posted by whatnot at 1:10 PM on March 15, 2002

Actually, it's even worse than it sounds because she's probably going to be put in solitary confinement, which means she sits in a cell for 23 hours a day and gets 1 hour for recreation.

"She gets one hour to recreate." That hour will not be shared with other inmates, and the weather determines if the 60-minute respite from her cell happens beneath sunny skies or within cavernous concrete.

I think that dying terrified and screaming at the hands of the one person that you were supposed to look to for comfort and protection, followed by mouldering in your grave for eternity with your four brothers and sisters, is just a bit worse. Forgive me if I fail to shed any tears for anyone in this case but the victims.

Save your indignant responses, I'm done here.
posted by UncleFes at 1:13 PM on March 15, 2002

I think this was an appropriate punishment. Actually, it's even worse ...

Way to selectively quote, there, Fes.
posted by Shadowkeeper at 1:33 PM on March 15, 2002

I doubt most women are in prison for killing their children

Actually, the murder of offspring is the only crime besides shoplifting that is committed by women more than by men. Odds are that a significant number of the women she is incarcerated with are there because they either murdered or abused their own children.

I am satisfied with this outcome, given that she clearly has abrogated her right to ever have children again. The really sad thing is, she didn't *want* this many children. She didn't want to home school her children. Her husband is the bastard who intentionally married a woman he could control, and then strong-armed her into having more children than she wanted despite her very serious depressions after the previous children. He insisted that she home school the children, left her alone in the house with them all day every day without a break while he went off to his job and put pretty little pictures on his desk of the kids he spent a few hours a day with. He did everything he possibly could have done to ensure that she would snap, whether or not he recognizes that that was what he was doing. He knew how sick she was, and he left her alone with the kids anyway. And while she is rotting away in prison, he is free to start again with another woman.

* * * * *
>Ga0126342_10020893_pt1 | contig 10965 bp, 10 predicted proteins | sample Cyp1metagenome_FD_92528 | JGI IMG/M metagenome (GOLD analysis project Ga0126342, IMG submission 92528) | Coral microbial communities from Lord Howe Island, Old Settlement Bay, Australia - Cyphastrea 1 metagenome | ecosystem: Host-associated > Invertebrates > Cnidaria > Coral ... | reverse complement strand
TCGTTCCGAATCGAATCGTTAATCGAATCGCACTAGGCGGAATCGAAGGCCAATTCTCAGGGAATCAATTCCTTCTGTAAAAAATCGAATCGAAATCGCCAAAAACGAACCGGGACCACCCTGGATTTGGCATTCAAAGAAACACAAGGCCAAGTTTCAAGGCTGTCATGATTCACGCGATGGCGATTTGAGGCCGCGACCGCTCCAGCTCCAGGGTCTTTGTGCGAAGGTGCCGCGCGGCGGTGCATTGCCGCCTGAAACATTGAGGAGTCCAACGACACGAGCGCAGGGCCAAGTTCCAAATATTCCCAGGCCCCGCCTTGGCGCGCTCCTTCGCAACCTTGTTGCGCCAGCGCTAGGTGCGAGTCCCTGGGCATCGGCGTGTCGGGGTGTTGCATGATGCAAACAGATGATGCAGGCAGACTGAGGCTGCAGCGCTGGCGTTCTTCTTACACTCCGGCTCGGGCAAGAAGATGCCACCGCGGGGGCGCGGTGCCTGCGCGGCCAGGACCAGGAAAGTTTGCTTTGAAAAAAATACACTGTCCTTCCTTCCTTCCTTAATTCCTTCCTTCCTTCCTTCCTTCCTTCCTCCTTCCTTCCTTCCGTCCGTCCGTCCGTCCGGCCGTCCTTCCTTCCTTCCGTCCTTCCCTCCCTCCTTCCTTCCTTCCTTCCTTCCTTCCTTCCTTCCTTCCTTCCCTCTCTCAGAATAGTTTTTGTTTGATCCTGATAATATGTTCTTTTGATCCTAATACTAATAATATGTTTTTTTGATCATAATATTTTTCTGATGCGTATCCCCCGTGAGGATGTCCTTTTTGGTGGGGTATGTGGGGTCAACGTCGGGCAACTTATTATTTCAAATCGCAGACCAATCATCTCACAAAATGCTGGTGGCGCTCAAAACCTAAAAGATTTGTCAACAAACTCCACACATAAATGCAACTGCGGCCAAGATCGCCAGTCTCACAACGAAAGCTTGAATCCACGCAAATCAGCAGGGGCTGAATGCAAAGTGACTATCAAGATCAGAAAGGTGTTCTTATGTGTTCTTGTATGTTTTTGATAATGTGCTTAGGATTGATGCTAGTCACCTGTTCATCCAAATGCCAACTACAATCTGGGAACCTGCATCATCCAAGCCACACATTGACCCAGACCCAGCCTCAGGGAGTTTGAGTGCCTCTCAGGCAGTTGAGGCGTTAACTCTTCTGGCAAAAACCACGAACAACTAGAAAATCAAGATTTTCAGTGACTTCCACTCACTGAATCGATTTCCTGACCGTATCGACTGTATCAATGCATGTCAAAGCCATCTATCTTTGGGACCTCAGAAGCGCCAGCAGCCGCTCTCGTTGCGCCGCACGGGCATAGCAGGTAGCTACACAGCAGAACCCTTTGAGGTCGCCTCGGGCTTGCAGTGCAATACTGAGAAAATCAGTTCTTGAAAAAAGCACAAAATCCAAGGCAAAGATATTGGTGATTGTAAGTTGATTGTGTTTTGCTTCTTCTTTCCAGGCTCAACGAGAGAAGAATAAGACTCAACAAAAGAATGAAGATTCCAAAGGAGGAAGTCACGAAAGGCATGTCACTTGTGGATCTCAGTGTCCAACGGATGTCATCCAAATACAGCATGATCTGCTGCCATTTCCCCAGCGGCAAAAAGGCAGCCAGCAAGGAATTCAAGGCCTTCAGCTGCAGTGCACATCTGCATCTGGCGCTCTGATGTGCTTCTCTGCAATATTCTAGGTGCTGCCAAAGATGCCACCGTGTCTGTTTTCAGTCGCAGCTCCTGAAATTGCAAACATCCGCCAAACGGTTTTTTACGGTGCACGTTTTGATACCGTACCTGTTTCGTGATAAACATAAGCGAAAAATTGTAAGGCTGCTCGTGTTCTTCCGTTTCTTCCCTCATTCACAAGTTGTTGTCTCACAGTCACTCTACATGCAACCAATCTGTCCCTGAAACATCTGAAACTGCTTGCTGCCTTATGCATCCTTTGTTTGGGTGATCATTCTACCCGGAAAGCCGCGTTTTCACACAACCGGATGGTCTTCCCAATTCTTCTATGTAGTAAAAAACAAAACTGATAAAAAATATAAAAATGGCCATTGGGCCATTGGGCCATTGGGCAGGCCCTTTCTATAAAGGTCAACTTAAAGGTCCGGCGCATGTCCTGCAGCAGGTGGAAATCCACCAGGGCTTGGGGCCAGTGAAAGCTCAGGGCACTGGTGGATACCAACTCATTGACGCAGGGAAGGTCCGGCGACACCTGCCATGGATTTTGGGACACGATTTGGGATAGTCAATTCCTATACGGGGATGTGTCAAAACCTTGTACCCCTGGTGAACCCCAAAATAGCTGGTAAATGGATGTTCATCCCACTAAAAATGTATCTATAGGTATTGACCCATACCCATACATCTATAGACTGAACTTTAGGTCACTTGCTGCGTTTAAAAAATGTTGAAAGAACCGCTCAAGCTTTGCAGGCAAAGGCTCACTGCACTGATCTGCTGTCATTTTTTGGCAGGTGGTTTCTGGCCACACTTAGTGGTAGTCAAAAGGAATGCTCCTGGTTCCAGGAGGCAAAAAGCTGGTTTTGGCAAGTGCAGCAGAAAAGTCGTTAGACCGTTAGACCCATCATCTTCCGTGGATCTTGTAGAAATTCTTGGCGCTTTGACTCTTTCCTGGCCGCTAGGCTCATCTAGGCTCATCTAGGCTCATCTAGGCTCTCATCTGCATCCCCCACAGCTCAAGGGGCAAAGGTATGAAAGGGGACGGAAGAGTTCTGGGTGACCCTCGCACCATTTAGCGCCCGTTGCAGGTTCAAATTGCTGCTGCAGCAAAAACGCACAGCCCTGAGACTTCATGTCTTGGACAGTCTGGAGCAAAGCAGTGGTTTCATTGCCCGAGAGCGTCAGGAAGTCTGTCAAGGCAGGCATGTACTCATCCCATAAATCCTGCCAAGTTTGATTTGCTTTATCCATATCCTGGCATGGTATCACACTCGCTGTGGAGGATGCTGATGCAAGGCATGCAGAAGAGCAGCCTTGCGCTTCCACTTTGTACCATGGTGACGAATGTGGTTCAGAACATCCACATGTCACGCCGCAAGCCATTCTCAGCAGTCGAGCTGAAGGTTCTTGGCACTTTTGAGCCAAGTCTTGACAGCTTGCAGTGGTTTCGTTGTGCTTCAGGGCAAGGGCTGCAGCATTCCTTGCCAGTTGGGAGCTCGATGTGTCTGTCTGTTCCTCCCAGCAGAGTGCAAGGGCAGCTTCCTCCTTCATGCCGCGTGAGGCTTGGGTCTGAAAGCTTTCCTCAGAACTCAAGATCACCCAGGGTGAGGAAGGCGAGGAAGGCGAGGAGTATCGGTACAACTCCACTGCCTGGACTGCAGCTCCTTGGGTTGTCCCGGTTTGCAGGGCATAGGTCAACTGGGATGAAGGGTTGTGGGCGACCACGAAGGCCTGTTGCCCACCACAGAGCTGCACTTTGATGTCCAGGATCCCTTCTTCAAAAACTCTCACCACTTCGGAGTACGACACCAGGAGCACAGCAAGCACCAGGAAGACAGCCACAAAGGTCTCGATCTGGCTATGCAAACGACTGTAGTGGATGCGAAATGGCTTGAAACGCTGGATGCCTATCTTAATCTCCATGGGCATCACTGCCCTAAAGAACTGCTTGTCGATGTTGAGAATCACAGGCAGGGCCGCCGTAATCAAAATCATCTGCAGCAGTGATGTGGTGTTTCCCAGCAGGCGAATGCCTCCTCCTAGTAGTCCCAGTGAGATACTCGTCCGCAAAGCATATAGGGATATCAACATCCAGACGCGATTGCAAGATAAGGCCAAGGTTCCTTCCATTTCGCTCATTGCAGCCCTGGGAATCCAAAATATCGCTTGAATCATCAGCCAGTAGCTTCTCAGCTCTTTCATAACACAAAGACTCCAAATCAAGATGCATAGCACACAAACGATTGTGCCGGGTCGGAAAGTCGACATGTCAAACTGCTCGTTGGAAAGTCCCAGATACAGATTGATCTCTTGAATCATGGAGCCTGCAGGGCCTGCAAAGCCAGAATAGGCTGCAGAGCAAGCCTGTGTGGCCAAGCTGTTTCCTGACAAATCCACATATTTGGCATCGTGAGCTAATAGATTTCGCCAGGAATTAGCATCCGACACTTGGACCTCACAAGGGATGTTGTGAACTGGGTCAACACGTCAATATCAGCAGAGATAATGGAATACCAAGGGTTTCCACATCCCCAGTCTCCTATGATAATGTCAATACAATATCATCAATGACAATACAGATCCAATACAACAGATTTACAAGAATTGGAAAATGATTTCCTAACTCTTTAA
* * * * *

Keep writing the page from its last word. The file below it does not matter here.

posted by Lokheed at 1:45 PM on March 15, 2002

Lokheed: do you have any links to back those statements up? (not that I'm necessarily disagreeing with you, but it seems awfully easy to spin things like this, f'rex I don't recall reading anywhere that she didn't want that many children or that she didn't want to homeschool them, I have read that she only got one night a week to herself, mind you)
posted by biscotti at 1:58 PM on March 15, 2002

I know you can't compare these cases head to head, but I have to wonder if Texas would have been quicker to seek, and win, the death penalty in this case under the following fact set:

Poor black man in his twenties
Criminal record
Kills three children deliberately
Claims mental impairment

Although she was not sentenced to death, this case is as much an indictment of the capital punishment system in the U.S. as anything I've seen.
posted by luser at 2:00 PM on March 15, 2002

Actually, I find myself more concerned about her husband.

Considering he came home and found his family wiped out, and then was then was strong/foolish enough to be supportive of his wife through the trial, he's really stuck out in limbo at the moment.

What's he supposed to do now? At least the death penalty would have closed this chapter of his life. And since he decided to go the empathetic way with his wife, he's probably going to go the long road of prison visitation, etc. before he finally gets enough sense to file for the divorce.

The kids are gone, and her sentence is sealed; he's the last surviving victim of this whole affair. He'll always be known as 'the guy whose wife drowned the kids in the bathtub'. I hope the rest of his life works out for him.
posted by Perigee at 2:13 PM on March 15, 2002

Luser: That was the first thing I thought of too:
Andrea Yates got life in prison. While reporting this on CNN, the Headline News anchor had this exchange with the reporter: